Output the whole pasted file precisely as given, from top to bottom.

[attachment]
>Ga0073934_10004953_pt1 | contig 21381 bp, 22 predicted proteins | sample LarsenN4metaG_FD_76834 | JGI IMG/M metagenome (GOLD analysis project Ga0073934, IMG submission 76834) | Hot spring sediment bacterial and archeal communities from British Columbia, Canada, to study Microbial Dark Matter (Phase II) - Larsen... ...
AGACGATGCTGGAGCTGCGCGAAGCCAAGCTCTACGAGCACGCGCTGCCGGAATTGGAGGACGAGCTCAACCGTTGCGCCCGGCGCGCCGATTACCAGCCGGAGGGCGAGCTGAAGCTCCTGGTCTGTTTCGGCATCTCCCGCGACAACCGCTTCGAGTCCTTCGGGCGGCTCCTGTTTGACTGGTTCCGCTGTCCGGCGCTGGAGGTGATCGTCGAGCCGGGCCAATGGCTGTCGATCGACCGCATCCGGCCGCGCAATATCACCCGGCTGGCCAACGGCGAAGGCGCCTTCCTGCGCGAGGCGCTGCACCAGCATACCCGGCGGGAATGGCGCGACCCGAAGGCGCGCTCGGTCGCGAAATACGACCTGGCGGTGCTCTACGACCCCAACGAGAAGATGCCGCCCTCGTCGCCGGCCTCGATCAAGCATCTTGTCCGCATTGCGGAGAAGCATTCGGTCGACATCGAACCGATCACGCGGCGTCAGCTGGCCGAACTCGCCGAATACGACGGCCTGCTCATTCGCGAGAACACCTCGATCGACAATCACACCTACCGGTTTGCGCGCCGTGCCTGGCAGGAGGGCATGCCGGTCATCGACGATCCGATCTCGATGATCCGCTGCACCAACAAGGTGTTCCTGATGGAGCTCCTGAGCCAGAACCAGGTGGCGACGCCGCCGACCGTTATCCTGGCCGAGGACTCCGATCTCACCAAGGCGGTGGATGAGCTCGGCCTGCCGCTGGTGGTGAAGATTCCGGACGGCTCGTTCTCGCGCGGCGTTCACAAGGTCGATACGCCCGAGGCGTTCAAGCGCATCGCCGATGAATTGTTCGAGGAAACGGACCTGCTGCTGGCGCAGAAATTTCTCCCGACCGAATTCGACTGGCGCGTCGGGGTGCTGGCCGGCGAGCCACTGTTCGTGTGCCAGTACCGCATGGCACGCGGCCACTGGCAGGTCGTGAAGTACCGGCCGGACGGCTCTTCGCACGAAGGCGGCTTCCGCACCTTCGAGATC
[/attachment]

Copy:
>Ga0073934_10004953_pt1 | contig 21381 bp, 22 predicted proteins | sample LarsenN4metaG_FD_76834 | JGI IMG/M metagenome (GOLD analysis project Ga0073934, IMG submission 76834) | Hot spring sediment bacterial and archeal communities from British Columbia, Canada, to study Microbial Dark Matter (Phase II) - Larsen... ...
AGACGATGCTGGAGCTGCGCGAAGCCAAGCTCTACGAGCACGCGCTGCCGGAATTGGAGGACGAGCTCAACCGTTGCGCCCGGCGCGCCGATTACCAGCCGGAGGGCGAGCTGAAGCTCCTGGTCTGTTTCGGCATCTCCCGCGACAACCGCTTCGAGTCCTTCGGGCGGCTCCTGTTTGACTGGTTCCGCTGTCCGGCGCTGGAGGTGATCGTCGAGCCGGGCCAATGGCTGTCGATCGACCGCATCCGGCCGCGCAATATCACCCGGCTGGCCAACGGCGAAGGCGCCTTCCTGCGCGAGGCGCTGCACCAGCATACCCGGCGGGAATGGCGCGACCCGAAGGCGCGCTCGGTCGCGAAATACGACCTGGCGGTGCTCTACGACCCCAACGAGAAGATGCCGCCCTCGTCGCCGGCCTCGATCAAGCATCTTGTCCGCATTGCGGAGAAGCATTCGGTCGACATCGAACCGATCACGCGGCGTCAGCTGGCCGAACTCGCCGAATACGACGGCCTGCTCATTCGCGAGAACACCTCGATCGACAATCACACCTACCGGTTTGCGCGCCGTGCCTGGCAGGAGGGCATGCCGGTCATCGACGATCCGATCTCGATGATCCGCTGCACCAACAAGGTGTTCCTGATGGAGCTCCTGAGCCAGAACCAGGTGGCGACGCCGCCGACCGTTATCCTGGCCGAGGACTCCGATCTCACCAAGGCGGTGGATGAGCTCGGCCTGCCGCTGGTGGTGAAGATTCCGGACGGCTCGTTCTCGCGCGGCGTTCACAAGGTCGATACGCCCGAGGCGTTCAAGCGCATCGCCGATGAATTGTTCGAGGAAACGGACCTGCTGCTGGCGCAGAAATTTCTCCCGACCGAATTCGACTGGCGCGTCGGGGTGCTGGCCGGCGAGCCACTGTTCGTGTGCCAGTACCGCATGGCACGCGGCCACTGGCAGGTCGTGAAGTACCGGCCGGACGGCTCTTCGCACGAAGGCGGCTTCCGCACCTTCGAGATC